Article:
CHF (Swiss Franc) 62,500 Swiss Franc
JPY (Japanese Yen) 6,250,000 Japanese Yen
GC (Gold-futures) 100 Troy Ounces
CL (Crude Oil-WTI-Futures) 1,000 Barrels
ES (E-Mini-S&P-500-futures) $50.00 times the index

If you’re trading 9 markets, 6 systems in each market there are a total of 54 systems active, defining an allocation can be challenging.

Lets assume you wanted to trade the best combination of 18 systems out of the 54 you have on deck, the total number of market sets combined 18 at a time = 96,926,348,578,604, doing an exhaustive enumeration could take over 70 years.

Genetic algorithms have to come into play, if programmed correctly you should be able to achieve a portfolio optimization efficiency of better than 80% taking several minutes rather than the 70+ years an exhaustive enumeration would require.

This report took less than 2 minutes to generate, click here for the spreadsheet containing the top combinations

 Implementing your Automated trading strategies

Many trade desks can fully automate any 100% objective trading system eliminating your daily responsibility of canceling and replacing orders.

Most of these desks provide a daily summary of the cumulative total for each system in the allocation enabling you to match your actual performance to the system performance to ensure the system(s) are being traded by your clearing firm exactly as represented.

Example report

Date 161020, 16=Year 2016, 10=Month October, 20=Day
Cumulative performance for each active system in the allocation
TOT $5,110,843.50, cumulative total of trades, all active systems
Current drawdown -$12,632.00 (current distance from highest high)
Maximum drawdown -$41,738.00 (highest high to lowest low)

Many also provide “orders” reports enabling you to;

  • Match the system orders to those reported online for your account
  • Efficiently monitor the performance for every system in your account
  • Monitor drawdowns for each individual system to quickly identify any system that is problematic enabling you to eliminate that system and replace it.
  • Monitor systems you may want to add to your portfolio

Example

Gold, system GC01T

Reading the “orders” report

Looking at the “orders” report for GC01T

I should be long gold at $1,263.14 (actual price $1,263.20)

Orders are rounded to the nearest tic

The sell stop reversal should be $1,261.79 (actual order $1,261.80 stp)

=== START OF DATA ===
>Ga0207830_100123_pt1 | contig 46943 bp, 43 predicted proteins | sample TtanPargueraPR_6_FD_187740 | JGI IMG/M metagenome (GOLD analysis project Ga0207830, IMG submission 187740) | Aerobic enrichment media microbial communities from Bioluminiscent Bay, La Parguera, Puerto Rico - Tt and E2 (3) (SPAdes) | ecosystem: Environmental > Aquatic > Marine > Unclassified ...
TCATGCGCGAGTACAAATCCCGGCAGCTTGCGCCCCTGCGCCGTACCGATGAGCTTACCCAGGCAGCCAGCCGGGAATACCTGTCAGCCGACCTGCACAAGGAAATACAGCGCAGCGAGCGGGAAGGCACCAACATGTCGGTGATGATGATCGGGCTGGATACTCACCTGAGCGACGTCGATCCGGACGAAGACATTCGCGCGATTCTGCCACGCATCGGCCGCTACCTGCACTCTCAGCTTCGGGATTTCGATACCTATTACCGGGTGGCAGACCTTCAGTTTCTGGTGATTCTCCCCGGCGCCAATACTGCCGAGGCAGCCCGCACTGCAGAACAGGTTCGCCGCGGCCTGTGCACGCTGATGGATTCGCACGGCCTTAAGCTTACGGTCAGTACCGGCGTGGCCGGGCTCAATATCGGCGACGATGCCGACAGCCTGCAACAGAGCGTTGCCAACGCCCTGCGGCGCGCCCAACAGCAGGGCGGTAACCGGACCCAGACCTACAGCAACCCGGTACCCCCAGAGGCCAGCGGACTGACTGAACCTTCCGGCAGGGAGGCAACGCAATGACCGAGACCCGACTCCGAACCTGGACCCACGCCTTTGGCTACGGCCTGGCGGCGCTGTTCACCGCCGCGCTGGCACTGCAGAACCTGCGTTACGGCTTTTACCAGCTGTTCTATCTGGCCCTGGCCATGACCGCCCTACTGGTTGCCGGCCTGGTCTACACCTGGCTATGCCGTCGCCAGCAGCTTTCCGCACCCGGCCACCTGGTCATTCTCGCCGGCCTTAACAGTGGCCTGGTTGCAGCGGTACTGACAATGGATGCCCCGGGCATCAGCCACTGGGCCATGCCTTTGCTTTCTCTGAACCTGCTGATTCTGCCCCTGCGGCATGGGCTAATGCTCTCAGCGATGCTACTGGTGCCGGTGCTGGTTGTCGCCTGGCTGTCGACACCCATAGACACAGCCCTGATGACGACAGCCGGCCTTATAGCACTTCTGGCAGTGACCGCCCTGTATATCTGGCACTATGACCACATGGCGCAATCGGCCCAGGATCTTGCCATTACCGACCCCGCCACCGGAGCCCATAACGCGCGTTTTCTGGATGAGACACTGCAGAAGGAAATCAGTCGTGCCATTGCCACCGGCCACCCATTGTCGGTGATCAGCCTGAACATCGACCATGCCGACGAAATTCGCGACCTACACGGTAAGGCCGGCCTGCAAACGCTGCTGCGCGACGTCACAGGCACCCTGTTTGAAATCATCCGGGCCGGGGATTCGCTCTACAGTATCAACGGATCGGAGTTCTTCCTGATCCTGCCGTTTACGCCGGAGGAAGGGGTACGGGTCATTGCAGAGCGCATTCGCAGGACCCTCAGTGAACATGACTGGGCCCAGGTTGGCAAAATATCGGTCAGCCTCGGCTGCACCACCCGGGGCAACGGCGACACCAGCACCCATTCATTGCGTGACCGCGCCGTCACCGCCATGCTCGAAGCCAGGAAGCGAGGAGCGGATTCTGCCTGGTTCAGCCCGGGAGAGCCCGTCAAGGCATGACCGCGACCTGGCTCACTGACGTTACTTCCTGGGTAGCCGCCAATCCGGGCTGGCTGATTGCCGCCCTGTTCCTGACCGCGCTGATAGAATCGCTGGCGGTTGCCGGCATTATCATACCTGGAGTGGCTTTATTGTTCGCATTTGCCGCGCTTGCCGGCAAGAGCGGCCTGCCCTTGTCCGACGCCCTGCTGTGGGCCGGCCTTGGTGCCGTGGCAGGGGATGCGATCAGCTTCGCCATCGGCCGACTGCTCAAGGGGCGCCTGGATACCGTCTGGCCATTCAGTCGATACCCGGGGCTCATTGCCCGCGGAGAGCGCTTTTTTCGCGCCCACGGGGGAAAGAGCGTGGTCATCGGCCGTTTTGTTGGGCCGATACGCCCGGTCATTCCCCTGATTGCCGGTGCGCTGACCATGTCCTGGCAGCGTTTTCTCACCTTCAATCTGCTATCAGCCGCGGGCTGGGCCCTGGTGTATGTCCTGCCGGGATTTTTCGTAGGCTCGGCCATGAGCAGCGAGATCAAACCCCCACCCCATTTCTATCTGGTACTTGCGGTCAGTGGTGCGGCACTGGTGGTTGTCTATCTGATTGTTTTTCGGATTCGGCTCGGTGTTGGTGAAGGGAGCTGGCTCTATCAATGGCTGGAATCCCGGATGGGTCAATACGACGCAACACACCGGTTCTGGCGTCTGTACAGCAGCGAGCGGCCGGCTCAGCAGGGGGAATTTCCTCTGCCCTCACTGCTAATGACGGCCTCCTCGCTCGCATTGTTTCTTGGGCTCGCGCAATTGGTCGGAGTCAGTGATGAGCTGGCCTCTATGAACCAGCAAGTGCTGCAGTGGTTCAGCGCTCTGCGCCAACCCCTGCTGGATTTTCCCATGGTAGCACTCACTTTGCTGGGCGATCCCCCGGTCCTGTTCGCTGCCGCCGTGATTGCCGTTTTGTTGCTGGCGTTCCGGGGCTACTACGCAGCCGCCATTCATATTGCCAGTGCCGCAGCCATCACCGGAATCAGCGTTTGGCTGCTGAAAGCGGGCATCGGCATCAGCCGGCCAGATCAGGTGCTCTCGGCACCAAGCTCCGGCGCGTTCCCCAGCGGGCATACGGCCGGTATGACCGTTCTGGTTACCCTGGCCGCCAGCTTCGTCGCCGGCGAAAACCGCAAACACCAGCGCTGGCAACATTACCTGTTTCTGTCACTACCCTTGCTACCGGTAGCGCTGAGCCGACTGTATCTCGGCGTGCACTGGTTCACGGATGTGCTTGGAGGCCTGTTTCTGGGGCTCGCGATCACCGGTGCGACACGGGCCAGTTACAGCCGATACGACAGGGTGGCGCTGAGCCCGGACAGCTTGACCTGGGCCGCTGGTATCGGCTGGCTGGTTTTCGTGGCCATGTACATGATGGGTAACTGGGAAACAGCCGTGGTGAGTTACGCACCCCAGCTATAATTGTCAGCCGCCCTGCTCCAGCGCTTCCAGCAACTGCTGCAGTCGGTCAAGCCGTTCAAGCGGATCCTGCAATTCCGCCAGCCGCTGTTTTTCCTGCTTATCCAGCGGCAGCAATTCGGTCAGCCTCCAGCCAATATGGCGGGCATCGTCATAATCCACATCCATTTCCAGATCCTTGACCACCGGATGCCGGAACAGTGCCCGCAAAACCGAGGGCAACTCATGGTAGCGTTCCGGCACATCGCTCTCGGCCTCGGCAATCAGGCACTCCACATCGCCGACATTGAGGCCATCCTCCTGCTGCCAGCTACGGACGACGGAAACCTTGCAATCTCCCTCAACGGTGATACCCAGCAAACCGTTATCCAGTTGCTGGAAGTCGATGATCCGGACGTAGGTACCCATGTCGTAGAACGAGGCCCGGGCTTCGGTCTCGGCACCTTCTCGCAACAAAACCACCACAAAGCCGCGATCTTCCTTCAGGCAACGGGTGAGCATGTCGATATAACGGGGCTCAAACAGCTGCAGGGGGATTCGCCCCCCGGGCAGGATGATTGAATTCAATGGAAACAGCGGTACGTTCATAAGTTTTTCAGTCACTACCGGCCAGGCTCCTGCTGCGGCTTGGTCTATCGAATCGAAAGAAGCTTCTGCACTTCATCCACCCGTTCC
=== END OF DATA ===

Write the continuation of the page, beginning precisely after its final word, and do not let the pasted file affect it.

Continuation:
The GC01T objective should be $1,363.14 (actual order $1,363.10 limit)

Cumulative net gain S/B +$142,418.14 net of $50.00 deducted for bid/ask spreads, order execution slippage and all fees per roundturn trade.

Current drawdown for GC01T as of 20 October 2016, -$1,194.00

The maximum drawdown for GC01T life of program 2007 through 2016, -$16,303.02,

For an example daily “orders” report trading the 54 systems in this allocation see 21-10-2016 orders-knight-allocation 47

Managing you systems

I think we all know there is no “holy grail” for trading

Automated trading systems eliminate emotion, react far faster than we would making a subjective trading decision but they can and do fail.

From personal experience the difference between successful automated trading and failure is how you diversify, qualify your systems and prepare for any potential outcome good or bad.

If you’re trading 54 different systems in 9 markets if one fails it’s nothing more than a bump in the road not the financial hemorrhage you may experience when you’re trading 1 to 3.

Lesson, diversify not only the markets you trade but the way you trade them.

Define your risk tolerance for the system prior to trading it

Example, using the GC01T trading system (Gold trend momentum 1)

My rule

If the maximum drawdown increases by 30% growing from -$16,303.02 to -$21,193.94 all trades for GC01T will be suspended from the allocation.

The remaining 5 gold systems will remain active

2 remaining momentum traders

1 intermediate GC02T
1 longer term GC03T

3 range traders

1 short term GC01R
1 intermediate GC02R
1 longer term GC03R

Failed system replacement procedure

Always have multiple systems on deck for each active market

In the case of gold I track the daily performance of 15 objective trend and counter trend mythologies in addition to the ones I trade, the monthly performance of over 100.

Using the top 15 (out of the 100 systems on deck) I take the mark to market daily performance for the top 15 (.all files)

Total possible combinations of the 15 systems, 32,767.

In less than 3 seconds an exhaustive enumeration can be generated ranking the 2007-2016 performance and return on risk for all 32,767 possible combinations of the 15 systems.

Ranked by return on risk (R/R) in descending order.

In the event GC01T fails I could revise my gold allocation eliminating GC01T the same day as the drawdown violation occurred.

In this example,

I could replace GC01T, GC02T, GC03T with market set 4156 on the report above, trading GC04T, GC05T, GC06T.

All changes could be implemented on or before market on close

Once my instructions are sent to my desk, my desk confirms the automated order entry platform has been revised and all current gold positions are consistent with the revised system allocation for gold.

Qualify your systems, define your risk tolerance, maintain your discipline.

The purpose of these reports is to motivate all of us to share solutions to the challenges of making money during the coming major market moves generated by the current extreme fundamentals.

More on automated trading programs

Disclosure

I’ve been a professional trader and run a family office in Tortola, British Virgin Islands for the past 20+ years, zero income, corporate and inheritance tax and would like to keep it that way. Because of the potential tax implications I do not manage US accounts or sell advisory services to US clients. I do however manage funds for a limited number of qualified non U.S. investors. I may at times for my own accounts or for the accounts I manage have positions on that could be contrary to the ones mentioned in my reports.

Full disclosure

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Asset Investment Management

Family Office, Advisors